Is Fearing of Offending Congregants Silencing American Clergy?

Speak the truth, even if your voice shakes; especially if your voice shakes.

New polls announce 39% of American pastors feel limited in their ability to speak about moral and social issues, fearing they will offend their congregants. 64% of these pastors say they feel pressured by members of the congregation on speaking out about controversial topics.

The study conducted by The Barna Group consists of clergy from many religions including, Catholic, United Methodist, Southern Baptist, and Presbyterian. Although this study was mostly directed towards Christian leaders, Mormon, Jewish and Islamic leaders were included to represent the peer-pressure from the world in multiple religions.

The Barna study shows 90% of the American clergy surveyed claim it is a major part of their role as Pastor to help their congregants have biblical beliefs about social issues; 72% claim it’s part of their job to form biblical beliefs about the culture in general. The leading controversial topic the clergy surveyed claim to be most pressured about is homosexuality. 44% feel limited in discussing the topic and 37% feel pressured to speak on the LGBTQ+.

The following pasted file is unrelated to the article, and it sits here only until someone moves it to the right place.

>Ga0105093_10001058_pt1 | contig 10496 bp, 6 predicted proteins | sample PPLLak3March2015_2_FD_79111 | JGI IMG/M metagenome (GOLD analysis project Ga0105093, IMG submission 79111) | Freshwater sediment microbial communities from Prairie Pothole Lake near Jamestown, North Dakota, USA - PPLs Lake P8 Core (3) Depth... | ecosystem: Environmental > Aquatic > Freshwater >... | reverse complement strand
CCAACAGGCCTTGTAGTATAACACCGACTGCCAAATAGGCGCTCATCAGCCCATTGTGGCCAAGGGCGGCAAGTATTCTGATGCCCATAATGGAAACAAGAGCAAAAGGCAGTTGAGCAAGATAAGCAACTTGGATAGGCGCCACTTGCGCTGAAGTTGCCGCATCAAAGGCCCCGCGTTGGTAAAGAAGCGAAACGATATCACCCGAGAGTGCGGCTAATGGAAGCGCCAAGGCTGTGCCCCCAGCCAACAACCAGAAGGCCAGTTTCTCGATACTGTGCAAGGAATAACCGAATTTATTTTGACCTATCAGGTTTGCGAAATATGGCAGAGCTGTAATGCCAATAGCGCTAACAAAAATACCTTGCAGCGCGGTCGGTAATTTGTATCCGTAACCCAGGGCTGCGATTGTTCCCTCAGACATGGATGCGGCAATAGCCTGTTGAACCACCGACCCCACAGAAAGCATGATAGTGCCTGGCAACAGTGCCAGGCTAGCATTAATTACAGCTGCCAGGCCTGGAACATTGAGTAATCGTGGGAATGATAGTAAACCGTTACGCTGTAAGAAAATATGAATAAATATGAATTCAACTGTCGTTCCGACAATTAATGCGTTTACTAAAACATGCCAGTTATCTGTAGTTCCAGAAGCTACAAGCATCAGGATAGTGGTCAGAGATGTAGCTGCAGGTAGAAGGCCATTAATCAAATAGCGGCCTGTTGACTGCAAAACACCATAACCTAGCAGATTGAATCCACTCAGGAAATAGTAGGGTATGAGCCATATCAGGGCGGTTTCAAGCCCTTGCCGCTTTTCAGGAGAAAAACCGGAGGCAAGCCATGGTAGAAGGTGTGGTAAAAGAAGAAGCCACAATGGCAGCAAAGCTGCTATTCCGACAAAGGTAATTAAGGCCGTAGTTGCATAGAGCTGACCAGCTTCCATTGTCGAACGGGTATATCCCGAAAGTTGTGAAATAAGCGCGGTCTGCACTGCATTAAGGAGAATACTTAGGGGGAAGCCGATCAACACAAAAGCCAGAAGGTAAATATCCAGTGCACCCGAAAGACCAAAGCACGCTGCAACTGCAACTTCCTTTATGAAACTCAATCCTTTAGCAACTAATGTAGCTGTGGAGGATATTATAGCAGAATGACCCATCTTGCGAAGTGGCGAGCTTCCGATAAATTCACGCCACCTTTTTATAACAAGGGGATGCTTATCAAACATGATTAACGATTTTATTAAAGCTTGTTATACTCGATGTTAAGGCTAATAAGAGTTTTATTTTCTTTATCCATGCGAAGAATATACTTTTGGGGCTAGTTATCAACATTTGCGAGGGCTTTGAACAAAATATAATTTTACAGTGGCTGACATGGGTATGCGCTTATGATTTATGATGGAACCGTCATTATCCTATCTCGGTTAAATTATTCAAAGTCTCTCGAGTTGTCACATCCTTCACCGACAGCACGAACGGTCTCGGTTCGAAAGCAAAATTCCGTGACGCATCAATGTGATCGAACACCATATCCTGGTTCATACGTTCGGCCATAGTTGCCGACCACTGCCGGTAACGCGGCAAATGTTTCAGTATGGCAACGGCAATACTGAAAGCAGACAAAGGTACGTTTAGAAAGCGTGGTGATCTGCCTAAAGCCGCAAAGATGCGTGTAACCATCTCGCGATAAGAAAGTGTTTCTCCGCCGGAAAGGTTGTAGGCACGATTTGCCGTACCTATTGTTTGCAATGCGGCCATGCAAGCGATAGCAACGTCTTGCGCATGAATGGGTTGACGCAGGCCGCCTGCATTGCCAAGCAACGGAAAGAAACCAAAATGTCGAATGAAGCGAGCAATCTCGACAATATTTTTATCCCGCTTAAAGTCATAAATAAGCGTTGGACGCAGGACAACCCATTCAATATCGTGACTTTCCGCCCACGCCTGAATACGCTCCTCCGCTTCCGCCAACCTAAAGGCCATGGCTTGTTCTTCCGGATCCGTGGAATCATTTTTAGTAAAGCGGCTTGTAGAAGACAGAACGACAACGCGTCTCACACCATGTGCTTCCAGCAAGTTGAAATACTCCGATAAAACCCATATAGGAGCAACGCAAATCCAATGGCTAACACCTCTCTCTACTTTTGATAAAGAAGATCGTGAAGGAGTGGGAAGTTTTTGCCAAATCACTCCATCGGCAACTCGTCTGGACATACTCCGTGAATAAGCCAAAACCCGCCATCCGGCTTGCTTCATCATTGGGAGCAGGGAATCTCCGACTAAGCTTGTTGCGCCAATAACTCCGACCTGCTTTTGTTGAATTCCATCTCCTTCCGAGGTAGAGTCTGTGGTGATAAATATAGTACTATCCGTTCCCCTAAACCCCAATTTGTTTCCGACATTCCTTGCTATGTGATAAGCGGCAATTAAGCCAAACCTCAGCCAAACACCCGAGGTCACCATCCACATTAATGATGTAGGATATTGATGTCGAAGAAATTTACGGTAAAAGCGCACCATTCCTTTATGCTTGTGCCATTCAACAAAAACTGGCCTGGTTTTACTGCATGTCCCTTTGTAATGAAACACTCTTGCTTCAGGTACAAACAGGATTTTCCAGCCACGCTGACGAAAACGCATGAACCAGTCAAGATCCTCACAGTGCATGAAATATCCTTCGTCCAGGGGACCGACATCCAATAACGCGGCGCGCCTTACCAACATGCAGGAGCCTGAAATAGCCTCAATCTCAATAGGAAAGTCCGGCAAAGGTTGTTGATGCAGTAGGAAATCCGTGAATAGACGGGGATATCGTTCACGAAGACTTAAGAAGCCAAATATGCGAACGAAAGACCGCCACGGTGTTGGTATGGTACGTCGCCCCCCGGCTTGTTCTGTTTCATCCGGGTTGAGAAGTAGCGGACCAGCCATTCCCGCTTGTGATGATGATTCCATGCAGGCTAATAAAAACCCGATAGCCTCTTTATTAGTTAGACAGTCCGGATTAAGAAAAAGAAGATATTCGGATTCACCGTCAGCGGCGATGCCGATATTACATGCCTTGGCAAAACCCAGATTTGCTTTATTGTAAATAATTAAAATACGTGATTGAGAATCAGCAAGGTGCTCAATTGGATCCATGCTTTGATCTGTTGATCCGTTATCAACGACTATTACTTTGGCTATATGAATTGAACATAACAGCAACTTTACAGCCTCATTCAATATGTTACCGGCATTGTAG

Roxanne Stone, Barna’s editor in chief says, “The pressure for leaders and especially faith leaders to satisfy everyone on all sides, and to avoid offense, is very real today, especially in the digital era.”

Of David, “The Lord is my light and my salvation; whom shall I fear? The Lord is the stronghold of my life; of whom shall I be afraid?” – Psalm 27:1


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